SC Lawmakers Take First Step To Remove Confederate Flag
The Confederate flag still flies on the grounds of South Carolina’s state capitol this morning after a fast-paced day of rallies, counter protests, and votes by state legislators.
By 9:30 Tuesday morning, Joyce Gilliard had finished her pilgrimage. It began in the pews of Emanuel AME Church in her hometown of Charleston. That’s where nine African Americans were gunned down last week by alleged shooter Dylann Roof who embraced the flag as symbol of white supremacy.
“I went to the services on Sunday and it was the most emotional thing I could have been a part of,” says Gilliard.
Standing on the grounds of the state capitol, Gilliard looks up at the Confederate flag and says for her it stands for just one thing: hatred.
That was a word you heard a lot Tuesday from both sides.
“You can’t change hate. Meanness is mean and hatred is hate,” says John Miller.
Miller was one of a handful of people perched on the steps of the Confederate War Memorial. The Confederate flag bandana he wore on his head was a visible marker of where he stands on the issue.
“What happened in Charleston is a terrible thing, but the flag didn’t do it. The flag did not pull the trigger. A crazy man pulled the trigger,” says Miller.
That’s why he believes the flag should stay. But Miller’s view was not one shared by the vast majority of the crowd outside the state house Tuesday.
By 11:00 hundreds had gathered, young and old, African-American and white. They had a simple message which they chanted as the Confederate flag waved above them, “Take it down! Take it down! Take it down.”
They were there to hear from reverends, representatives, mayors, poets, and senators who all shared their view. As they spoke, some in the crowd posed for pictures underneath a symbol they despised while holding handmade signs calling for South Carolina lawmakers to act now.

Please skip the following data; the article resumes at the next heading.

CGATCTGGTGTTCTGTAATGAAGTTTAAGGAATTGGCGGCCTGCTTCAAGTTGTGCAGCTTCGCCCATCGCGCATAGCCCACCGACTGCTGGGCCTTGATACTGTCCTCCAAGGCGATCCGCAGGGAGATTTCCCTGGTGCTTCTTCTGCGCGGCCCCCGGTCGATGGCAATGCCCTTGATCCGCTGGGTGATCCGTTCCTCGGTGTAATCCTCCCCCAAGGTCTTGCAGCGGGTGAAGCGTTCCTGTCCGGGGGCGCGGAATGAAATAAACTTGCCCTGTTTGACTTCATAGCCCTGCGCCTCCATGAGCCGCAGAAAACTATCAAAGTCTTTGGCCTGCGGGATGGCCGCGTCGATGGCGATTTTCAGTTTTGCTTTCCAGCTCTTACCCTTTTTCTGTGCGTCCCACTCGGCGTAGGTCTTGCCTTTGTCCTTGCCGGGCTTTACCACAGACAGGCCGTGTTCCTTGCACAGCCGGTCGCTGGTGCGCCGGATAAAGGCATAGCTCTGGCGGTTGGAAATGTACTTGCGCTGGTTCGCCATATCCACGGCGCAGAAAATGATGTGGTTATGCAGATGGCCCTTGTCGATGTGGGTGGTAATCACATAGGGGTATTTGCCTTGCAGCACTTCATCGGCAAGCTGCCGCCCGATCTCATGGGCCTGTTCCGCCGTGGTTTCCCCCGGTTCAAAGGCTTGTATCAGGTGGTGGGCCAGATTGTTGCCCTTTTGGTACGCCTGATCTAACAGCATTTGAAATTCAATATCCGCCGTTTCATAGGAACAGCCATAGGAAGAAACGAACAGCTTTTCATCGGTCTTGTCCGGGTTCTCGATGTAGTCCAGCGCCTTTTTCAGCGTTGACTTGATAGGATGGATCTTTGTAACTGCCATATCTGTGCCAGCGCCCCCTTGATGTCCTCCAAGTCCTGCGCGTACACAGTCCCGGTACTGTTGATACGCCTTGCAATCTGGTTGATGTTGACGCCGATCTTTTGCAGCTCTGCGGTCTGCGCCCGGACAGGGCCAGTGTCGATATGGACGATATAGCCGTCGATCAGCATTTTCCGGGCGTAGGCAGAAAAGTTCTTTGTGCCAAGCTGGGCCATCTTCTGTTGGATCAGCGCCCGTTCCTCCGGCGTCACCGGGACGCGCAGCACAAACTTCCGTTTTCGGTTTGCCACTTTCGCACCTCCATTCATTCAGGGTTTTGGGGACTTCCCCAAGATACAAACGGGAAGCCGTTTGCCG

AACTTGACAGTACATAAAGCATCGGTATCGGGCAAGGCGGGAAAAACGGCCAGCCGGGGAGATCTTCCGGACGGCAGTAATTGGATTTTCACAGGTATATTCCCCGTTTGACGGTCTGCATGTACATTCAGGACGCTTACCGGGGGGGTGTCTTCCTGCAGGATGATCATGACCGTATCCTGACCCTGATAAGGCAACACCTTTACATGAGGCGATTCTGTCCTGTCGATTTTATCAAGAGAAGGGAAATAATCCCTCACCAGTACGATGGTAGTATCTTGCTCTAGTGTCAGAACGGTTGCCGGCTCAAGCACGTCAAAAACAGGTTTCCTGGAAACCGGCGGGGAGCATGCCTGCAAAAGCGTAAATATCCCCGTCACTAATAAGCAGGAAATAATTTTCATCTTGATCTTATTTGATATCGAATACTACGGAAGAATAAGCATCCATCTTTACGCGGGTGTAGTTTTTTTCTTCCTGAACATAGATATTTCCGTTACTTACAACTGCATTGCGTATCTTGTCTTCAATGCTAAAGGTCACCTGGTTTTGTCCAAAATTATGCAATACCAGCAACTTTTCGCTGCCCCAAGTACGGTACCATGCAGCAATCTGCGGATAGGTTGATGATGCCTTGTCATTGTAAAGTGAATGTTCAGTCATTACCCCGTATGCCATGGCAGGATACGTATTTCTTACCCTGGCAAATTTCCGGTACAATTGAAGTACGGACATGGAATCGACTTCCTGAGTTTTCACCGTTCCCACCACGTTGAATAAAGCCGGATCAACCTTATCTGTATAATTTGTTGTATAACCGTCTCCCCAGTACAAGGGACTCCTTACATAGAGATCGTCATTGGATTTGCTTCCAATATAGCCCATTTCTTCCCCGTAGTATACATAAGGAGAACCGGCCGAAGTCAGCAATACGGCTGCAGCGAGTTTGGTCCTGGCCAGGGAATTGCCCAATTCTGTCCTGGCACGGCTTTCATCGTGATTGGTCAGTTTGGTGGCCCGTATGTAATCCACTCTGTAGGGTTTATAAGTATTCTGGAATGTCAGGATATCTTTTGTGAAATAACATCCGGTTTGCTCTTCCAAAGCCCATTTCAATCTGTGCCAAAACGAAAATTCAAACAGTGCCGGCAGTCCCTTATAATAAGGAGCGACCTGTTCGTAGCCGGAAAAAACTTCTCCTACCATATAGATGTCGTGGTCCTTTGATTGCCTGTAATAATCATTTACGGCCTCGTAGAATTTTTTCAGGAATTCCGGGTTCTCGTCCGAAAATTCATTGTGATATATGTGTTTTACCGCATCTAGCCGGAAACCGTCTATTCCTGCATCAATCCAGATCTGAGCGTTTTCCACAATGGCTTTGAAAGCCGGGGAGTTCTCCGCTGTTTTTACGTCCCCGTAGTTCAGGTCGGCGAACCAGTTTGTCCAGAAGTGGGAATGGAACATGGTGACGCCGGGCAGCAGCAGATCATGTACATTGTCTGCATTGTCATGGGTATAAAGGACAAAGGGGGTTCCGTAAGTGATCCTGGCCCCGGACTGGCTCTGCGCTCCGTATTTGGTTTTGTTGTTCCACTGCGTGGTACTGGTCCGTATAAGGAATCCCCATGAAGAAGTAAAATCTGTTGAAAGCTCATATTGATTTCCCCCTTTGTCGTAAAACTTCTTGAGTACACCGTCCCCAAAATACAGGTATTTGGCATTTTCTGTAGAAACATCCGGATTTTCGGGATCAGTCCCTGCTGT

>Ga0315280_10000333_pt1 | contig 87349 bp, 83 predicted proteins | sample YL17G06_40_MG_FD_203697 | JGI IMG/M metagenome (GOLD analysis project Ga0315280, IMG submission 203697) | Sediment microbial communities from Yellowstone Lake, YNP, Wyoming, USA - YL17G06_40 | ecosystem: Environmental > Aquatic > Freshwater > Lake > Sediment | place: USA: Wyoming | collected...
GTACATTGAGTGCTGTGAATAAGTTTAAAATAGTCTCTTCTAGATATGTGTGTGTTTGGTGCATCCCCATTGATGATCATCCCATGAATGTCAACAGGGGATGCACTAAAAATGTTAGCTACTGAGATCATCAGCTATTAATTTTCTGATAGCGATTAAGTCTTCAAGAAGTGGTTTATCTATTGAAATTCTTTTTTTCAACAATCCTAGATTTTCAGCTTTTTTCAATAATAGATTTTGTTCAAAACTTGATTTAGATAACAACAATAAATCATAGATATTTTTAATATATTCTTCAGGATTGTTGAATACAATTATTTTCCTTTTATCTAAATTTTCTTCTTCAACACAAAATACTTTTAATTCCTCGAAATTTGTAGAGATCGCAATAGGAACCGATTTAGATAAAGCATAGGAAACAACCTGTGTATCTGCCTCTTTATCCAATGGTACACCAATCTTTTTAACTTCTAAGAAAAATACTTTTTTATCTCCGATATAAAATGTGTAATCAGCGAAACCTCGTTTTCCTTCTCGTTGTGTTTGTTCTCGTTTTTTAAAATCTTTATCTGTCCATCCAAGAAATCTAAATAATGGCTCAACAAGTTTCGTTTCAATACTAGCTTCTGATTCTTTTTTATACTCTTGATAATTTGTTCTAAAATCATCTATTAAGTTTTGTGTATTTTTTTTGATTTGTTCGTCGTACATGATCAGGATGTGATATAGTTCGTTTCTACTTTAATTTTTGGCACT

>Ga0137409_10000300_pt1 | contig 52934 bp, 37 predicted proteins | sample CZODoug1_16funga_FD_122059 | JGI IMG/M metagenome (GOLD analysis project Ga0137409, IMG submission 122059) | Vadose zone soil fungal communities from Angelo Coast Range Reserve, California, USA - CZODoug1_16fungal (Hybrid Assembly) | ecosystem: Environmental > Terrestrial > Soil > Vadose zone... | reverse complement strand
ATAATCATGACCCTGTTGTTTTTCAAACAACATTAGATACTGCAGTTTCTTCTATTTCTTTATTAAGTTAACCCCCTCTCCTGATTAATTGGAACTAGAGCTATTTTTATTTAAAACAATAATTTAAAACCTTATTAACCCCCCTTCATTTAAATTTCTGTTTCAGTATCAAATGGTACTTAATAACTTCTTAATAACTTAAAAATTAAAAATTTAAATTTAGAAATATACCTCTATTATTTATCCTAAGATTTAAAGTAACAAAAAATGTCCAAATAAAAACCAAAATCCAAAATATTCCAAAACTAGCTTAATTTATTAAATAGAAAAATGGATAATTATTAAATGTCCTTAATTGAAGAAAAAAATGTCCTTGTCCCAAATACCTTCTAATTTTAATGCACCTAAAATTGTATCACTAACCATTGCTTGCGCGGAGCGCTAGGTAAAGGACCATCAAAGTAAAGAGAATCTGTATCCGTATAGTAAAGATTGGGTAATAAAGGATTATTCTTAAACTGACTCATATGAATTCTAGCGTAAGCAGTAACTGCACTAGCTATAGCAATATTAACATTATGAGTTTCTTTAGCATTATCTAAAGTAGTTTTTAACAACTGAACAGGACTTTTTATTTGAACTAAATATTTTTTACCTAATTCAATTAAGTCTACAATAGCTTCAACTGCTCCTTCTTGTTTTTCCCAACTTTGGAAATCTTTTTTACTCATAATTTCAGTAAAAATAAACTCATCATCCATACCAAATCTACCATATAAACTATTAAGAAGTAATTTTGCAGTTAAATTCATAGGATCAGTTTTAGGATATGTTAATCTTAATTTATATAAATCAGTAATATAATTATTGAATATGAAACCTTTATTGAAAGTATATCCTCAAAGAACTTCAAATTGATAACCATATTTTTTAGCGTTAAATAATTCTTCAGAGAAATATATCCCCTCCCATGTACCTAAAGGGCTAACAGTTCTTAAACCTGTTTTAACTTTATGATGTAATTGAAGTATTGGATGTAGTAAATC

Against that backdrop State Senator Tom Davis, a white Republican stepped to the microphone. He wants the Confederate flag moved to a museum, but he told the crowd some of his fellow lawmakers don’t agree. He said they see it as a symbol of state’s rights, heritage, not hate.
“There are some good and decent people up there in that general assembly, without a racist bone in their body who revere that flag,” said Davis.
He said he thinks it’s important to let them have their say and also work to convince them that since the Confederate flag has become a rallying point for hate groups, its time on the capitol grounds has come to an end.
At 1:00 Tuesday afternoon, South Carolina’s House and Senate convened.
One of the first senators to call for the flag to be moved was Paul Thurmond, son of the late U.S. Senator Strom Thurmond.
“Our ancestors were literally fighting to continue to keep human beings as slaves,” said Thurmond.
His views are very different from those of his father who strongly supported segregation for much of his life.
“I’m proud to be on the right side of history regarding the removal of this symbol of racism and bigotry from the state house.”
On the other side of the capitol building, Representative Joe Neal called for unity.
“I want you to put aside partisan bickering and understand that all of us are human beings and all of us deserve to be treated like human beings,” said Neal.
The votes in both the House and Senate were bipartisan and, overwhelmingly, in favor of allowing debate on whether or not the Confederate flag belongs at the capitol or in a museum. But all the votes accomplished Tuesday was to allow debate on the subject. It is an important first step, but that second step is potentially weeks away.
Senator Tom Davis said he’s heard that will happen by July 20. He spoke after both chambers adjourned for the day.
“There is sentiment on both sides of the aisle that the next order of business is to continue grieving for our friend and bury our friend,” said Davis.
The body of State Senator Clementa Pinckney will lie in state at the capital Wednesday. Pinckney was senior pastor at Emanuel AME Church and one of nine people murdered in the shooting. Supporters had hoped the Confederate flag would be taken down before the ceremony. Instead they’ll have to walk past it on their way to pay their respects.